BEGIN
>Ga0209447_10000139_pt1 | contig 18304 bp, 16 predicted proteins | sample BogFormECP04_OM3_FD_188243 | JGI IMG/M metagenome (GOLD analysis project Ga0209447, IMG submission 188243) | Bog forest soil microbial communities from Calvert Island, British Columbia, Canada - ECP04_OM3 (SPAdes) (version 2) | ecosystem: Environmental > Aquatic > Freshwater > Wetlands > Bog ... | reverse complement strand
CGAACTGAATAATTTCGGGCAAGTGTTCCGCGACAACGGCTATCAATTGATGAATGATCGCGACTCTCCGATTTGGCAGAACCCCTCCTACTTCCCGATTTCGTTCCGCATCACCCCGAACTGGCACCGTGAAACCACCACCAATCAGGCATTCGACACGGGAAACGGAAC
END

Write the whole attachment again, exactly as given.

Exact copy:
>Ga0209447_10000139_pt1 | contig 18304 bp, 16 predicted proteins | sample BogFormECP04_OM3_FD_188243 | JGI IMG/M metagenome (GOLD analysis project Ga0209447, IMG submission 188243) | Bog forest soil microbial communities from Calvert Island, British Columbia, Canada - ECP04_OM3 (SPAdes) (version 2) | ecosystem: Environmental > Aquatic > Freshwater > Wetlands > Bog ... | reverse complement strand
CGAACTGAATAATTTCGGGCAAGTGTTCCGCGACAACGGCTATCAATTGATGAATGATCGCGACTCTCCGATTTGGCAGAACCCCTCCTACTTCCCGATTTCGTTCCGCATCACCCCGAACTGGCACCGTGAAACCACCACCAATCAGGCATTCGACACGGGAAACGGAAC